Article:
Wednesday, April 23, 2014

[R]ed[U]x Lab Installing at Grow Op 2014

The installation of Chlorophytum in the Grow Op 2014 show at the Gladstone Hotel is proceeding very well thanks to the hands on duty from first year all the way to third year. Assembling components on site sitting on a hardwood floor in a small room with people installing structure overhead is not the most enjoyable way to pass time between exams! The acrylic infrastructure suspended from the ceiling will provide an engaging canopy within part of the room.

Thanks to Steph for taking some candid photos during the initial install days!


The Installation Commences on Grow Op 2014

Ryerson University's Architectural Science students are known for many great things but a couple of key differentiators would be their: a) ability to bring ideas to a built reality, and b) determined resourcefulness. It must be reiterated that this installation is occurring between students' design deadlines and exams.

Design and Production Commences on Grow Op 2014

Despite the opening of the Grow Op 2014 show coinciding with the frenetic and stressful end of term at Ryerson University's Department of Architectural Science, members of the [R]ed[U]x Lab are always up for a challenge. After all, what better way to relieve studio stress than breathing in laser cutter fumes or manual labor? Of course pizza tends to make manual labor worthwhile...

In addition to the laser cut acrylic infrastructure, the group has also been preparing clippings of aggressive ivy to integrate into the design. Unfortunately the initial idea of using spider plants, Chlorophytum, had to change given the physiology and desired tropism behaviours for this project.

[R]ed[U]x Lab at Grow Op 2014

Once again the [R]ed[U]x Lab returns to the Gladstone Hotel for another installation opportunity, Grow Op 2014 with their project entitled "Chlorophytum". Though the initial Come Up To My Room project in 2012 stands as one of the group's prominent and early projects (merely two years ago!), the current roster of the [R]ed[U]x Lab endeavors to push themselves even further in this piece. 

The original intention was presented as:

"Hybridizing plant life within a digitally fabricated matrix, the Chlorophytum project explores synthetic methods to augment and showcase physiological processes within plants including capillary action, phototropism, thigmotropism, and diurnal behaviours.  This room installation suspends an acrylic matrix containing a series of nutrient reservoirs which sustain a latticework of modest planting.  By day, the constrained nutrient reservoirs and light from the room’s window will alter the organization of the hovering matrix. During the evening hours within this environment, the plants’ responses to the various stimuli in the room are highlighted via the use of black light. The tessellation of plant and fabricated components atop visitors will prove to be an engaging piece that draws attention the self-organizing systems at play in plant growth, but also questions the nature of interior vegetation as art."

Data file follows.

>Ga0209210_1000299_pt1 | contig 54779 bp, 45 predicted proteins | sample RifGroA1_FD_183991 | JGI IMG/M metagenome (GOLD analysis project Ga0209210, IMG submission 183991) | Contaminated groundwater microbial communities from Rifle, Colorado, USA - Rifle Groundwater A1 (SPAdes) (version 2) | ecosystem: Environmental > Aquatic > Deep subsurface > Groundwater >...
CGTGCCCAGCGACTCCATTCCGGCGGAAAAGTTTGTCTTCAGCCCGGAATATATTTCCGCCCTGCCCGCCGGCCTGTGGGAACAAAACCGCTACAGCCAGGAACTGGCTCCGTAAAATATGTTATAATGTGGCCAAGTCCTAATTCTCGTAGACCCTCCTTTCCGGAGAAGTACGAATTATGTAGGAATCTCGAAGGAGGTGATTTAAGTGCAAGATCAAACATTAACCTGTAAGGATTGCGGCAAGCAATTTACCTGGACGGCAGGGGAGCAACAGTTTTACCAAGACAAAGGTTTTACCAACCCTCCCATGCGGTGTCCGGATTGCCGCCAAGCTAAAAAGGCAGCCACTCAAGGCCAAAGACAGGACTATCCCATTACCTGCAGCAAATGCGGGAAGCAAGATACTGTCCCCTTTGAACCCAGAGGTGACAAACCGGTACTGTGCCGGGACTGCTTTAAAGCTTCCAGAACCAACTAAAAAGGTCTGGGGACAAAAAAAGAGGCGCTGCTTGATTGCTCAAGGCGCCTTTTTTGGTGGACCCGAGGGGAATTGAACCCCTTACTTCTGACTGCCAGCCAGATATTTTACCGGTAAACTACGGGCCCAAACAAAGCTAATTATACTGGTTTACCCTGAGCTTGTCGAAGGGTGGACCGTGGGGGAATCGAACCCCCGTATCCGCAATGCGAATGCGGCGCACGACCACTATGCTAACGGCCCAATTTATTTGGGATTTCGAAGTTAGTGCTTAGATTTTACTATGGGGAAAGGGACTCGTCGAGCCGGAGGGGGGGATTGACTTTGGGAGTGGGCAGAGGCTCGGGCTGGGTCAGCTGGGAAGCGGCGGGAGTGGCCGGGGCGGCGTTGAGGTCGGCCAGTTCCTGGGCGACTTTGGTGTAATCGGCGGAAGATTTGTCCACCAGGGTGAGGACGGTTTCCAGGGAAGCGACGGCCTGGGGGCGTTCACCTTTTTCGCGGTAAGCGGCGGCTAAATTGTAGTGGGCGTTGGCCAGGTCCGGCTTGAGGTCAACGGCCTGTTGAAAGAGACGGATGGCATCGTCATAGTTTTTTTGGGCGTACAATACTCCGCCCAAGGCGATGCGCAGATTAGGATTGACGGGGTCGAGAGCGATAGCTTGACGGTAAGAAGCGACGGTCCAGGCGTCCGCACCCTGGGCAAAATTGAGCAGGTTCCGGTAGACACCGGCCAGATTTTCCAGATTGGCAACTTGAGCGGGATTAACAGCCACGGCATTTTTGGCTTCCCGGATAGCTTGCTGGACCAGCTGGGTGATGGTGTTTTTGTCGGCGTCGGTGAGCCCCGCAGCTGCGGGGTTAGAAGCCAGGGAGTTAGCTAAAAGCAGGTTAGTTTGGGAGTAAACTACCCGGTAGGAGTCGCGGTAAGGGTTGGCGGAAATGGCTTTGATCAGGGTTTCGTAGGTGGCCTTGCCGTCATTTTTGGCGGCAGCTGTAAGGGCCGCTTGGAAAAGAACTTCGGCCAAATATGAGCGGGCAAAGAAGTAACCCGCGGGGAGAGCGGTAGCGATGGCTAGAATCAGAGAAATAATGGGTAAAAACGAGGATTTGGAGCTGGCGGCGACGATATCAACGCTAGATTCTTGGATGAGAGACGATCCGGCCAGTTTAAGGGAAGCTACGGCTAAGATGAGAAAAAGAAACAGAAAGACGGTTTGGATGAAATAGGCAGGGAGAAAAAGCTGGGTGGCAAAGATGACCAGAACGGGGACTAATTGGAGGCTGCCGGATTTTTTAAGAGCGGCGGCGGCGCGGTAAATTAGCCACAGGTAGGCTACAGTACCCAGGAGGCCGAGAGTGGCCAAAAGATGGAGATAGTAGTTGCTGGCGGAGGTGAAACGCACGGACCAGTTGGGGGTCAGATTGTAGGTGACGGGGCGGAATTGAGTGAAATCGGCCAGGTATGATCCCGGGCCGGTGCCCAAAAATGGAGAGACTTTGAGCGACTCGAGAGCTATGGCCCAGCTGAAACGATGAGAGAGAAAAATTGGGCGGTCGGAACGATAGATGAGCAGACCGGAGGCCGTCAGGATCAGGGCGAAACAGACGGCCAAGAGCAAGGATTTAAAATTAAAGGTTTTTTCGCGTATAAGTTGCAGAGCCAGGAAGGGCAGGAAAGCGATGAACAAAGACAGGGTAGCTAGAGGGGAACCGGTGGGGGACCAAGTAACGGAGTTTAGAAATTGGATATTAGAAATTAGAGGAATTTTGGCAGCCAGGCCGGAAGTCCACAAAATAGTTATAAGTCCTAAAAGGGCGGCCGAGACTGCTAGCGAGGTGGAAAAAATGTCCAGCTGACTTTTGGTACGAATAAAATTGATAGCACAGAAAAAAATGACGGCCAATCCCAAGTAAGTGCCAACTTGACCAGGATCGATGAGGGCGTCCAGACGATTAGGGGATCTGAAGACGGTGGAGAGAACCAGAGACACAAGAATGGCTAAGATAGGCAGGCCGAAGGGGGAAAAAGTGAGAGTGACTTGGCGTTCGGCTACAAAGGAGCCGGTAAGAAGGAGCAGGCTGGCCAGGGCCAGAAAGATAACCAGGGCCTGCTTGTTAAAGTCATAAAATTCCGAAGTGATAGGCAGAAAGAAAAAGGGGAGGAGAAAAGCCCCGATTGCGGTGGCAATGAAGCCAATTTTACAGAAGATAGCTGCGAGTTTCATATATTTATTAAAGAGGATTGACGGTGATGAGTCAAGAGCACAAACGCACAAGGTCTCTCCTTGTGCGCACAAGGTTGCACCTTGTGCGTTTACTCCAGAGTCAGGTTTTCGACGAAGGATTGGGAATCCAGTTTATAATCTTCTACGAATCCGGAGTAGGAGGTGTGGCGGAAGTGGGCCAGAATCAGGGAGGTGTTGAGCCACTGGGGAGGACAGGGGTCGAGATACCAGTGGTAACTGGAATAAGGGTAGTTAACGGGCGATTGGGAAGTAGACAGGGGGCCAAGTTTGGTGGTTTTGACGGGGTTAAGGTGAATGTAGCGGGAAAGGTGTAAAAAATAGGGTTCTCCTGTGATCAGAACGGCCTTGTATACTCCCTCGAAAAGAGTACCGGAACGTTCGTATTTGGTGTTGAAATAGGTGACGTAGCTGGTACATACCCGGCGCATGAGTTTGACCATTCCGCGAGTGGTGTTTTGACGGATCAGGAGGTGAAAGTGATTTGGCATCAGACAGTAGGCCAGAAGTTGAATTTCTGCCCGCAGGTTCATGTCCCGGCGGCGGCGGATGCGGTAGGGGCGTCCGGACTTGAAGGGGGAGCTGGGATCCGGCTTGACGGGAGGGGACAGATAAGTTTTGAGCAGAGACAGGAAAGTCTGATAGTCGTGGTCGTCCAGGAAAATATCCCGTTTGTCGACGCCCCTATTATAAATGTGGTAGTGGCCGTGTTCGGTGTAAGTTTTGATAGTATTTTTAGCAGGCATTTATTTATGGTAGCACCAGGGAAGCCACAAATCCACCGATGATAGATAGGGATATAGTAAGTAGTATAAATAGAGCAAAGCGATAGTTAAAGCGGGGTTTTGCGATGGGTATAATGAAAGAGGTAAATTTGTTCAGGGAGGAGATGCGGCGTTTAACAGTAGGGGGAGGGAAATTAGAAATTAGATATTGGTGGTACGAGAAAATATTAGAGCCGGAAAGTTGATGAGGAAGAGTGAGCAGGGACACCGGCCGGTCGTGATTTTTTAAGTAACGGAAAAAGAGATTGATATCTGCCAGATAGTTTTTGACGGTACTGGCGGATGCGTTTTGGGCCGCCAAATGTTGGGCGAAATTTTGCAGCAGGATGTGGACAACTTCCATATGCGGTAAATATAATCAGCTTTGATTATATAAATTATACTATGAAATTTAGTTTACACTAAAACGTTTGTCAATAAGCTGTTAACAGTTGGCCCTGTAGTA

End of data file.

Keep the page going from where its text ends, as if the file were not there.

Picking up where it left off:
This was a very conceptual proposal and allowed the [R]ed[U]x Lab to investigate the use of not only plant life but also UV light and motors... at least that is the intention. As one can see, the design evolved over time...

Friday, April 11, 2014

Demonstration of the Prototype Sterilization Wall

Here is a quick peek a what the Sterilization wall will do with motion sensing. Great collaboration between Engineering and Architectural Science. Special thanks to Professor James Smith for helping out!

Continuing on the Sterilization Wall

With the components pretty much cut, the team continues to put them all together to make the project work.  The coordination with the biomedical engineering students ensured that the hardware worked with the fabricated components. From 3D printed components and the laser-cut acrylic armatures to the CNC-routed framework, the collaboration has proven to be quite an educational experience for all.